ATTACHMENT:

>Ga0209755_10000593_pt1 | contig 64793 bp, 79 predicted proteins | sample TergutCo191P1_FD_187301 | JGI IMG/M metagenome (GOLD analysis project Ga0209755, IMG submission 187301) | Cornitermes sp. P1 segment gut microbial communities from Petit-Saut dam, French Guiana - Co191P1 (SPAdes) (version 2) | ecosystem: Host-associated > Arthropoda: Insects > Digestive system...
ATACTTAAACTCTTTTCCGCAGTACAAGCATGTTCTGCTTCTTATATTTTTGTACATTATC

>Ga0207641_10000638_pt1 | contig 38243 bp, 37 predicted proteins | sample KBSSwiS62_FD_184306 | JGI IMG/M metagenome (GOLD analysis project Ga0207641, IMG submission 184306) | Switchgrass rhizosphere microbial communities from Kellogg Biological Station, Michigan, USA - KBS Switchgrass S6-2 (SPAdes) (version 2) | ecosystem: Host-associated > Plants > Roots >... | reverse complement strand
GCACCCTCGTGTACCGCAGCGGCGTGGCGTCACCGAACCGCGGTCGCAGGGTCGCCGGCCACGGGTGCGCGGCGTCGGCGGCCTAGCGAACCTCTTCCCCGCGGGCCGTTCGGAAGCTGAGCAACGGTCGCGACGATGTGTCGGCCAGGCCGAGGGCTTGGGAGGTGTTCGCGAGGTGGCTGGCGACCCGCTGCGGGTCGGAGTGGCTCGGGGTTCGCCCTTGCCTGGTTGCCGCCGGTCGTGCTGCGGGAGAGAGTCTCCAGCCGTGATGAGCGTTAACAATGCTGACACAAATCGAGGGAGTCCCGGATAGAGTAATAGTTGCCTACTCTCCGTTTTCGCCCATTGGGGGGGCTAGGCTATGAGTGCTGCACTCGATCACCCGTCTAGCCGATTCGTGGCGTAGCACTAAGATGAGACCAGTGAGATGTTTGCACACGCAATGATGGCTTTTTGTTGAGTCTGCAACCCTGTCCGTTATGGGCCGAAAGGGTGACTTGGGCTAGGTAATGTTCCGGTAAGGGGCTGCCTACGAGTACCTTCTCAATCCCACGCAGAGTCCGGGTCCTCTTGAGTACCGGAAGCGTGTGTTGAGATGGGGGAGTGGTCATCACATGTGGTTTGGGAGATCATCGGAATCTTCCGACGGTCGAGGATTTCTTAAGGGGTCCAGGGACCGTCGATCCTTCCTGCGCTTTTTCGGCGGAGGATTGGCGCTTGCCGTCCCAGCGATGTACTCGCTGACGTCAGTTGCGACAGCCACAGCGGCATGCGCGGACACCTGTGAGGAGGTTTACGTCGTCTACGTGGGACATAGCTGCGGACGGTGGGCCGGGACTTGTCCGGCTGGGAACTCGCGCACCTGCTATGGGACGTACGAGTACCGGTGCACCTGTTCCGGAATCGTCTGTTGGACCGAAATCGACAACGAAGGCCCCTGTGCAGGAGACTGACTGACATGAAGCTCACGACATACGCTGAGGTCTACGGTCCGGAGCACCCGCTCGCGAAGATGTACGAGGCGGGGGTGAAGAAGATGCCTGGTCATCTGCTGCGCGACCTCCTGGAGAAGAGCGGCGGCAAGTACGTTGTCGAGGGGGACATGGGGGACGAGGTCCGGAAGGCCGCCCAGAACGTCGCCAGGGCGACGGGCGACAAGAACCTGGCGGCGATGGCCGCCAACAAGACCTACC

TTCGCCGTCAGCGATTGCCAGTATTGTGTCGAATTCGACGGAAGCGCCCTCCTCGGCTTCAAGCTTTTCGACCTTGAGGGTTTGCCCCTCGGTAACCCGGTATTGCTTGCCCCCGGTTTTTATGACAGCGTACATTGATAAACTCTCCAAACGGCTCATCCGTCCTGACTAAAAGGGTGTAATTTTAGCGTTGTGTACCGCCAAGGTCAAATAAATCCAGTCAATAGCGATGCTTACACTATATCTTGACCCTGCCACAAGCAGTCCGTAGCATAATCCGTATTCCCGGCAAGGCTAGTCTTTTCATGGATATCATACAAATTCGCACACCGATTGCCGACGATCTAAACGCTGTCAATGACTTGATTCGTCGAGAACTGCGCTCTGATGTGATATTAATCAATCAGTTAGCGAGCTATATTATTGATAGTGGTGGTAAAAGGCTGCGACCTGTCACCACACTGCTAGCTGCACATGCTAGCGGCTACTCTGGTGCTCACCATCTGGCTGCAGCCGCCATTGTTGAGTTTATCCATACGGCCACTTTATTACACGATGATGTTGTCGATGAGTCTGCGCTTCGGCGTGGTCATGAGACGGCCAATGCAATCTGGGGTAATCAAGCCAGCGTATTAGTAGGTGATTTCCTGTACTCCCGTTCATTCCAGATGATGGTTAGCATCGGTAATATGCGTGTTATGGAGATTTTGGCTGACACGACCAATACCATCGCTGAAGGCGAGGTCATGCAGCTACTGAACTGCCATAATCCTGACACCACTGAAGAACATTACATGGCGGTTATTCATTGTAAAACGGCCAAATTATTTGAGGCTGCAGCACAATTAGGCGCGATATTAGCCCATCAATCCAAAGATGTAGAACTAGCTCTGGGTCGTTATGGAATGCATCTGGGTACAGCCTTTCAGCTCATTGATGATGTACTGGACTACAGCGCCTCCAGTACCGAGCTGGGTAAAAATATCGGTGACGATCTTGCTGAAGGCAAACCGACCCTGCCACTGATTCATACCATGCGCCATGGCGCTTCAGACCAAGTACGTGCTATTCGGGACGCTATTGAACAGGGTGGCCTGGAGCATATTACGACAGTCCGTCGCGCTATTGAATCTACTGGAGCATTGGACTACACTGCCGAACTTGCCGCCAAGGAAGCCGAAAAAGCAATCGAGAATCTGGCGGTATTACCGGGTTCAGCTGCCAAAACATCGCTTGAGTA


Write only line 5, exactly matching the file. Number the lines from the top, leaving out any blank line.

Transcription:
TTCGCCGTCAGCGATTGCCAGTATTGTGTCGAATTCGACGGAAGCGCCCTCCTCGGCTTCAAGCTTTTCGACCTTGAGGGTTTGCCCCTCGGTAACCCGGTATTGCTTGCCCCCGGTTTTTATGACAGCGTACATTGATAAACTCTCCAAACGGCTCATCCGTCCTGACTAAAAGGGTGTAATTTTAGCGTTGTGTACCGCCAAGGTCAAATAAATCCAGTCAATAGCGATGCTTACACTATATCTTGACCCTGCCACAAGCAGTCCGTAGCATAATCCGTATTCCCGGCAAGGCTAGTCTTTTCATGGATATCATACAAATTCGCACACCGATTGCCGACGATCTAAACGCTGTCAATGACTTGATTCGTCGAGAACTGCGCTCTGATGTGATATTAATCAATCAGTTAGCGAGCTATATTATTGATAGTGGTGGTAAAAGGCTGCGACCTGTCACCACACTGCTAGCTGCACATGCTAGCGGCTACTCTGGTGCTCACCATCTGGCTGCAGCCGCCATTGTTGAGTTTATCCATACGGCCACTTTATTACACGATGATGTTGTCGATGAGTCTGCGCTTCGGCGTGGTCATGAGACGGCCAATGCAATCTGGGGTAATCAAGCCAGCGTATTAGTAGGTGATTTCCTGTACTCCCGTTCATTCCAGATGATGGTTAGCATCGGTAATATGCGTGTTATGGAGATTTTGGCTGACACGACCAATACCATCGCTGAAGGCGAGGTCATGCAGCTACTGAACTGCCATAATCCTGACACCACTGAAGAACATTACATGGCGGTTATTCATTGTAAAACGGCCAAATTATTTGAGGCTGCAGCACAATTAGGCGCGATATTAGCCCATCAATCCAAAGATGTAGAACTAGCTCTGGGTCGTTATGGAATGCATCTGGGTACAGCCTTTCAGCTCATTGATGATGTACTGGACTACAGCGCCTCCAGTACCGAGCTGGGTAAAAATATCGGTGACGATCTTGCTGAAGGCAAACCGACCCTGCCACTGATTCATACCATGCGCCATGGCGCTTCAGACCAAGTACGTGCTATTCGGGACGCTATTGAACAGGGTGGCCTGGAGCATATTACGACAGTCCGTCGCGCTATTGAATCTACTGGAGCATTGGACTACACTGCCGAACTTGCCGCCAAGGAAGCCGAAAAAGCAATCGAGAATCTGGCGGTATTACCGGGTTCAGCTGCCAAAACATCGCTTGAGTA